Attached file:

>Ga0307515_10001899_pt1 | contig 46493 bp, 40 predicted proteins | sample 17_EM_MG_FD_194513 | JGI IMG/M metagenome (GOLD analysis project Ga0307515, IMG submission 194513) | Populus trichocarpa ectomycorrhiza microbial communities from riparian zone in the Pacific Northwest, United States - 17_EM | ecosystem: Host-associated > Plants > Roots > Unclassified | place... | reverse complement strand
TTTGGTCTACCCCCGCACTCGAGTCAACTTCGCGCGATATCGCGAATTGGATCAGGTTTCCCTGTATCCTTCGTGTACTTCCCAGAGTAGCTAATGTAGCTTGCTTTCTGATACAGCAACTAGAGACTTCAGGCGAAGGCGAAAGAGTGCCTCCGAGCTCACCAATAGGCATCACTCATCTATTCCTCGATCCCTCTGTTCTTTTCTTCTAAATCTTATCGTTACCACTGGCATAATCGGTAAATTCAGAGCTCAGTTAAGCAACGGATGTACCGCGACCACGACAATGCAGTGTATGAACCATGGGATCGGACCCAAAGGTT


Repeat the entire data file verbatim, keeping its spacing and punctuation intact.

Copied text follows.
>Ga0307515_10001899_pt1 | contig 46493 bp, 40 predicted proteins | sample 17_EM_MG_FD_194513 | JGI IMG/M metagenome (GOLD analysis project Ga0307515, IMG submission 194513) | Populus trichocarpa ectomycorrhiza microbial communities from riparian zone in the Pacific Northwest, United States - 17_EM | ecosystem: Host-associated > Plants > Roots > Unclassified | place... | reverse complement strand
TTTGGTCTACCCCCGCACTCGAGTCAACTTCGCGCGATATCGCGAATTGGATCAGGTTTCCCTGTATCCTTCGTGTACTTCCCAGAGTAGCTAATGTAGCTTGCTTTCTGATACAGCAACTAGAGACTTCAGGCGAAGGCGAAAGAGTGCCTCCGAGCTCACCAATAGGCATCACTCATCTATTCCTCGATCCCTCTGTTCTTTTCTTCTAAATCTTATCGTTACCACTGGCATAATCGGTAAATTCAGAGCTCAGTTAAGCAACGGATGTACCGCGACCACGACAATGCAGTGTATGAACCATGGGATCGGACCCAAAGGTT